If you’re travelling to Copenhagen, don’t be as naïve as I was: think, before entering Jægerborgsgade. Do you enjoy flea markets, trunks full of blankets and pompons? You’d spend hours contemplating a cake baking in the oven, watching the rain trickle down the window, rails running away from your train? Just to be clear: In Jægerborgsgade you’ll find none of these things. That said, if your answer to some of those questions is yes, by entering this street you’ll take a big chance. Why? Because the atmosphere of this place, an alley that stretches for no more than 400 meters, could hold you hostages. If not forever, at least for one long day.
I ended up in this alley almost by accident during one of my wanderings: it’s their fault if, after 10 months in Copenhagen, I still haven’t seen all the tourist must-see places in Copenhagen. But it’s also thanks to them that I realized how much I like getting lost and finding the way, and getting lost again, especially when walking around the Nørrebro neighborhood.
These days, Jægerborgsgade is my favorite alley in Nørrebro. And only after my discovery, I also found out that this street is a favorite of many Danish young people, that its nickname is ‘Little Berlin’ and that the shop owners along this alley are bound by the same philosophy: let’s do things fairly, in a good and nice way.
Believe what you see, trust what you hear, but in Jægerborgsgade let your nose take the lead. Inge says that it’s not her pottery that smells so good, but the balsa wooden boards on which the ceramics wait for their turn to be glazed. Careful with your backpacks when you enter the Keramiker workshop: Inge’s creations are thin as paper, so thin that they almost let light in.
Across the street from Keramiker, you’ll find Ipsen & Vigel attracting your attention. The Karamellieret sign hanging outside their shop doesn’t need a translation to be understood, but if you still aren’t sure what’s it about after reading the sign, remove all doubts walking down the steps of this shop. Smooth and soft toffee will parade in front of your eyes: at first reacting with disbelief, they’ll turn to pure joy when the owners of the shop will wrap some of that toffee in paper andoffer it to you. It’s not so common to taste a fresh-made candy. My suggestion? Try the Bornholm liquorice ones too and forget the mermaid: only after this stop, you’d be able to say you have tasted a bit of Denmark.
After this sweet stop, cross the street again and let yourselves be charmed by an exhibition gallery so beautiful that no exhibition would be necessary to attract your attention. It’s CMYK kld, where a printer is hidden in a washing machine, the counter in a vintage movie theater cash register and where chairs hang down the wall and are used as shelves. Were it not for the candies that fill your pockets reminding you where you are, the silver paint covering the furniture would trick you into believing you’re on a ’70 space movie set.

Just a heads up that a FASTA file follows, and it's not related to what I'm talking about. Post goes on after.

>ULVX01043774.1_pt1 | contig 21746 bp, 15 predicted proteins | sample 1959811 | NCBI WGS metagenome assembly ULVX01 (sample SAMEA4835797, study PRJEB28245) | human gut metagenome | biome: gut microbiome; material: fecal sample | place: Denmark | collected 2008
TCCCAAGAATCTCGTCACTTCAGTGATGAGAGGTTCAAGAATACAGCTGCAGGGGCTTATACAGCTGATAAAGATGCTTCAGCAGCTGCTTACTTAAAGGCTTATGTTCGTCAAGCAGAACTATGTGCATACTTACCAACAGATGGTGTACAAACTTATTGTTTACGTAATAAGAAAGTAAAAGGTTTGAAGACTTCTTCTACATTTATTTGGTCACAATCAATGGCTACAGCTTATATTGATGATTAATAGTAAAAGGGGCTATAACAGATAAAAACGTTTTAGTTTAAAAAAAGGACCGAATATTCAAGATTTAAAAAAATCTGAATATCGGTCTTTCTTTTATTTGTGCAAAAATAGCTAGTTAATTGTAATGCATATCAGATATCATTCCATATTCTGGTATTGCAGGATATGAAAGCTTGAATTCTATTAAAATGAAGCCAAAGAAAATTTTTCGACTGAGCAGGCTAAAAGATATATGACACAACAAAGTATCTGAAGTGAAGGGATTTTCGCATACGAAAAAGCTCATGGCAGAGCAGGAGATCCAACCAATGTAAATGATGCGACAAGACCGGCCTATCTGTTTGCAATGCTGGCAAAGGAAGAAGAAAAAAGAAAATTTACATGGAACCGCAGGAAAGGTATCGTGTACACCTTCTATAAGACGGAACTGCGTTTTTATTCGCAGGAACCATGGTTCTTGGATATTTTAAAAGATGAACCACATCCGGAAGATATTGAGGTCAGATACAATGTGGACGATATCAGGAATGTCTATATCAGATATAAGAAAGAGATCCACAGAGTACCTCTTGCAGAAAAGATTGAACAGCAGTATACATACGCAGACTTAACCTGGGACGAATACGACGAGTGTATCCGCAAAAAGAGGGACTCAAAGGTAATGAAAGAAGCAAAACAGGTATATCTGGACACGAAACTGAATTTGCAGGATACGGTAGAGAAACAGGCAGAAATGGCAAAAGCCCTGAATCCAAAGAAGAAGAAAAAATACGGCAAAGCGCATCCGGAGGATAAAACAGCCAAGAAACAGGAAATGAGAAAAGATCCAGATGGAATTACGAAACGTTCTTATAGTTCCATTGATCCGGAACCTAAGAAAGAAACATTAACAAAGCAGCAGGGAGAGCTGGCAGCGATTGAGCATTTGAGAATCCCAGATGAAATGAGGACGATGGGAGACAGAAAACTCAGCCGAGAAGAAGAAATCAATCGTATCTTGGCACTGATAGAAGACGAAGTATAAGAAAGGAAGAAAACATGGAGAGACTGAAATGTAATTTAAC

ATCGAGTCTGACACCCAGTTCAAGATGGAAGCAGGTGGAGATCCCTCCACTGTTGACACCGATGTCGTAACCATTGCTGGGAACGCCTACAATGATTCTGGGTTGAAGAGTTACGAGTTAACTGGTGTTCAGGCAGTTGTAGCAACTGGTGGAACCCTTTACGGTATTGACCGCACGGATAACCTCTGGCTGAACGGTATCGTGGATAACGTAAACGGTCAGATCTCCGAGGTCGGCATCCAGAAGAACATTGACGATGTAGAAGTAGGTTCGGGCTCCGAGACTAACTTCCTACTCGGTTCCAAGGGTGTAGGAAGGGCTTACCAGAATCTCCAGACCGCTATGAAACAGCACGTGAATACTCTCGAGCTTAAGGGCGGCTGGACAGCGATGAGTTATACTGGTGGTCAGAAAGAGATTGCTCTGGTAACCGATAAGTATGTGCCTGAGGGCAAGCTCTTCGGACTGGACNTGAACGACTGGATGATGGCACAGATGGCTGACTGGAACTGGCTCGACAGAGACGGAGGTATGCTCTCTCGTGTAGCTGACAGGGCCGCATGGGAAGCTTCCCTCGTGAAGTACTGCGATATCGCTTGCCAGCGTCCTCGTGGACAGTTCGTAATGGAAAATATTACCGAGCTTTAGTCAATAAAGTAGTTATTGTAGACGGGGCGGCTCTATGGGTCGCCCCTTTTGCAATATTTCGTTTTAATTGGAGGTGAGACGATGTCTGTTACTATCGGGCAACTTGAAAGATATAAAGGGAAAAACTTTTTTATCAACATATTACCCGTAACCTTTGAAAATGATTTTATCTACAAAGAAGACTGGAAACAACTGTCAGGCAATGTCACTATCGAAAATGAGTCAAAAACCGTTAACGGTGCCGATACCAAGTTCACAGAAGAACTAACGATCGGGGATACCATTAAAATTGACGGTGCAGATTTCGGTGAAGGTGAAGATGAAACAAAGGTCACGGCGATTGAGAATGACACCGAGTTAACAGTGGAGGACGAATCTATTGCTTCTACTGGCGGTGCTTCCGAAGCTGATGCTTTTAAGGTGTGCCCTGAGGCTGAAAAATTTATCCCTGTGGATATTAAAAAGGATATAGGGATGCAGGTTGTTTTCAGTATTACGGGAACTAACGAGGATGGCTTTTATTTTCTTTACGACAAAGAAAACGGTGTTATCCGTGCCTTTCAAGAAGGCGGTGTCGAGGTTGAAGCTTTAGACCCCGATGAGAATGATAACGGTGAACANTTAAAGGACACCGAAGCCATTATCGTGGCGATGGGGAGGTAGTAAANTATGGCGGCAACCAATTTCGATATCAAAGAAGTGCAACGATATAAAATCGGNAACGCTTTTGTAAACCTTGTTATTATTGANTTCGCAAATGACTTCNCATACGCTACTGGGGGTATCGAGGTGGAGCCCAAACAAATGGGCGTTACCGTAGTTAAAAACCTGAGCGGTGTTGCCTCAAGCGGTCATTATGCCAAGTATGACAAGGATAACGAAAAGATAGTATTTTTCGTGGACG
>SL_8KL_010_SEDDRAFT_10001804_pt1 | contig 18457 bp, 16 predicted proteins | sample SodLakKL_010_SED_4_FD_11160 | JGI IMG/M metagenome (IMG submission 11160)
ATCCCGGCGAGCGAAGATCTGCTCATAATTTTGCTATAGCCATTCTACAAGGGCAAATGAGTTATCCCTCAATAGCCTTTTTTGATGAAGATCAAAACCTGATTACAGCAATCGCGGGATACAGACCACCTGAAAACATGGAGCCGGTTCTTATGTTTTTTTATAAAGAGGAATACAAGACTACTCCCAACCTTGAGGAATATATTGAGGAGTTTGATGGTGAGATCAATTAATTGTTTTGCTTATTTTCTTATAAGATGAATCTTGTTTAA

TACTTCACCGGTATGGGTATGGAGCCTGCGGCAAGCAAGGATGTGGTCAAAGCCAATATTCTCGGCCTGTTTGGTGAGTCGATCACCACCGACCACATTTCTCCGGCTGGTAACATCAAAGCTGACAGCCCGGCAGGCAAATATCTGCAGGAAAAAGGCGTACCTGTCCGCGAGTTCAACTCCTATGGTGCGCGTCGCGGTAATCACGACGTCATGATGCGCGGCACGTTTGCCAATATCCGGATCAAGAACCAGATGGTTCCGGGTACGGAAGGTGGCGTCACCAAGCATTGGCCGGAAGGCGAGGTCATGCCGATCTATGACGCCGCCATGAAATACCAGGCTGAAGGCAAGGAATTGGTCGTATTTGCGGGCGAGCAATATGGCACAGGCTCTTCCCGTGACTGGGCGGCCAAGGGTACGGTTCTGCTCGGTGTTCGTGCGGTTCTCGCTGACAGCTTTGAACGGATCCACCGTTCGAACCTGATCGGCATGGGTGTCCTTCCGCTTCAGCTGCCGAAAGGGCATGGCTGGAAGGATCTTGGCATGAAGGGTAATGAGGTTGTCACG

Mademoistella’s strong point is vintage too, a thing she makes no secret of. Secondhand clothes and toys are packed in the two small rooms where you can often listen to Bon Iver, but the bijoux are my favorites. You can find them in the glass cabinet at the end of the shop. They’re not that affordable – we’re in Copenhagen, after all – but they’re definitely beautiful.
And now, let’s get down to brass tracks: food. If you traveled to Copenhagen, if you took the trouble to reach Jægerborgsgade and if you happen to feel hungry at this point, there’s one place you want to try: Lyst (the Danish word for ‘craving’). I highly recommend the Sunday brunch with pancakes, here. Pick anything from the menu (you’ll find it in English and Danish, no worries), because the best thing at Lyst is the atmosphere that the open and colorful kitchen creates. Cakes are home-made, juice is freshly squeezed and tap water awaits you on a small coffee table. You’ll easily feel at home.
Before leaving Jægerborgsgade, stop at Gågrøn (in English ‘go green’) to buy some eco-friendly souvenirs, at Meyers bageri for the world famous Danish pastries and for the only thing you must buy before leaving Copenhagen: the rugbrød, easy-to-fall-in-love-with brown bread which will change your life forever. From a bakery point of view, at least
How to get there: the map is here! From Nørreport Station use the bus line 350 S to Ballerup St and then the bus line 18 to Friheden. Near Jægerborgsgade you will find Assistens Kirkegård, the burial site for many leading figures of the epoch, such as Hans Christian Andersen and Søren Kierkegaard.
Enrica, born in Turin, Italy, ended up living in Copenhagen almost by chance. Always by chance she got back to her hometown after one year in Denmark. She has one small flaw: too many fleeting ideas. The ones which survive more than one day are so rare they deserve special care; among these is a blog written by and for Italians abroad (Cervellifuori.it). She loves to wander carrying around her restlessness and her camera, she has an addiction to Nutella and toast, or just plain Nutella. She dreams a lot, not only when sleeping. She devours music and TV series and maybe someday she’ll write one. In the meanwhile she writes notes that she files away in the meanders of her hard disk, thus losing them. Maybe, she’ll stumble upone them again in a few years. She loves surprises.
(all photos by Enrica Crivello 2011)